It might be possible to propose a theory as to why modern art, in its later stage, has been preoccupied with scale and shape. Reduction of elements and simplification of form has the effect of making what is left more emphatic, clearer, more vivid. And more a function of a conscious art. What appear to be new formal frontiers are perhaps rather a consequence of the weakening of art as it sheds possibilities. Greater vividness is a constant requirement in a world with too much of everything, and growing. So life scale, which was once one option, is now the best and hence only option. Of course, I don’t believe that, since I make work on a smaller scale myself, but it is easy to see how any scale other than life scale is naturally more literary, and lends itself to a more inward, reflective, allusive and imaginatively involved art. Mental spaces are infinite. Life scale is for a public art, one that takes hold of our entire self instead of just our inner self. Both kinds can be narrative, since “subjects in the public world” is the narrative theme par excellence. Perhaps we could say that works in which the parts do not reach to human scale are more poetic, and those that do are novelistic. But in that case abstract painting has a big problem because it’s very hard to keep it from becoming one voice; in fact it’s hard to imagine how an abstract picture can have more than one voice at all. Unity is a predicament for all visual art, and the technique of montage cannot resolve it. Novels and symphonic music have many voices and that is how they can become all enveloping worlds; pictures seem to be irredeemably lyric, and hence small despite their size. A picture is graspable in its entirety as it is visible all at once. One solution is to make multi-part works that cannot be taken in at a single glance. This blog has talked about R.H.Quaytman, and probably will again; my own Geomorphic Fantasy is a work that combines the vividness of large abstractions with the involuted, ruminative complexity of smaller lyrical works. It reaches for many voices, but I’m still not sure how successfully.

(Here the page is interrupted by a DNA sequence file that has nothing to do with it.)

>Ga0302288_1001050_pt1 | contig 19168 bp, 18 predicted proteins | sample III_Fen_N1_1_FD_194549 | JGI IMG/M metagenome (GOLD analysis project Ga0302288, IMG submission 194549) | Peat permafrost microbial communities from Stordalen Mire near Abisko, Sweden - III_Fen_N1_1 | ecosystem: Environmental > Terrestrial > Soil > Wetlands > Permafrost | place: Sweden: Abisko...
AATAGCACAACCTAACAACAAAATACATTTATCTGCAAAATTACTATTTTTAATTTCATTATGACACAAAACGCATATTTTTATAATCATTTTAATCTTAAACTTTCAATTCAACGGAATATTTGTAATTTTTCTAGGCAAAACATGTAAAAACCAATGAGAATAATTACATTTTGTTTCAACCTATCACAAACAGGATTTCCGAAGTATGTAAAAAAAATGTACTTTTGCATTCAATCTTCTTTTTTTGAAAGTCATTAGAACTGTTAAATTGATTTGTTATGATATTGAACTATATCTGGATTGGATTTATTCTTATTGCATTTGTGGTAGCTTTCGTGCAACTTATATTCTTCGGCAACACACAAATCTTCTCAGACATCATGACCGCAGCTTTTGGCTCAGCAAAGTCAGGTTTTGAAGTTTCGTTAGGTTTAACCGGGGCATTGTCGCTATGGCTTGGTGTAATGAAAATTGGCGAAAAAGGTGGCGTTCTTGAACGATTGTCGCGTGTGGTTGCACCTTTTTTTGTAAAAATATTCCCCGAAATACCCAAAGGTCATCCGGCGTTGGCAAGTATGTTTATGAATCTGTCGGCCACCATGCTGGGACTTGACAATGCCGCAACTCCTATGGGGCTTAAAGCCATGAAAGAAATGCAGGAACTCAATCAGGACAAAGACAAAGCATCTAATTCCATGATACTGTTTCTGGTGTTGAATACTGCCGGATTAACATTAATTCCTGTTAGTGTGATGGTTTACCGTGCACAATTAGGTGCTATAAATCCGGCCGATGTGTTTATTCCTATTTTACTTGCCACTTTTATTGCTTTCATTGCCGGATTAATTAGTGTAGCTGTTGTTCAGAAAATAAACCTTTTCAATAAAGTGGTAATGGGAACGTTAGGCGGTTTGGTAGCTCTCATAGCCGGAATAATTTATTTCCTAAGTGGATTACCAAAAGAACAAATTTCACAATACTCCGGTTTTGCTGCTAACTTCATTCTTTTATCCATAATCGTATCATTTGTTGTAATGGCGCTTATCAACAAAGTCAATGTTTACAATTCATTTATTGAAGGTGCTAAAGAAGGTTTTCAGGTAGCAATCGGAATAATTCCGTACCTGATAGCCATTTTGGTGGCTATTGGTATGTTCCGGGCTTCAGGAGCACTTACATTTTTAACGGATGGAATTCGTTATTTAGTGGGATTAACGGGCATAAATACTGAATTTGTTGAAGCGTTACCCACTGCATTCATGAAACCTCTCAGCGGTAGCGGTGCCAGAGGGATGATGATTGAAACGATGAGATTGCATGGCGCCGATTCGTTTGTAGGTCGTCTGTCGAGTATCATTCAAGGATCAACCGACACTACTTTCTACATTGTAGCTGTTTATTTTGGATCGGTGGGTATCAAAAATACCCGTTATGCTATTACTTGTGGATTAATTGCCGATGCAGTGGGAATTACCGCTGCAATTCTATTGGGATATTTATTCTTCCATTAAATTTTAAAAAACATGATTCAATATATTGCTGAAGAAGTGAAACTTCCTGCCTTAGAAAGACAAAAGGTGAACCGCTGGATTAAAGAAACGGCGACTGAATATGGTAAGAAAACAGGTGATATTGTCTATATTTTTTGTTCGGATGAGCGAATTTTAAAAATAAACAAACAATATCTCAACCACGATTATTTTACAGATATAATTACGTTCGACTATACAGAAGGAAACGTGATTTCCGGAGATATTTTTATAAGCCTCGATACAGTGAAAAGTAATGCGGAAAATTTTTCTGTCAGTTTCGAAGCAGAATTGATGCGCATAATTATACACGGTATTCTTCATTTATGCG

Robert Linsley, Installation of A Geomorphic Fantasy, 2002-2007 (second study for the same piece on the left wall)

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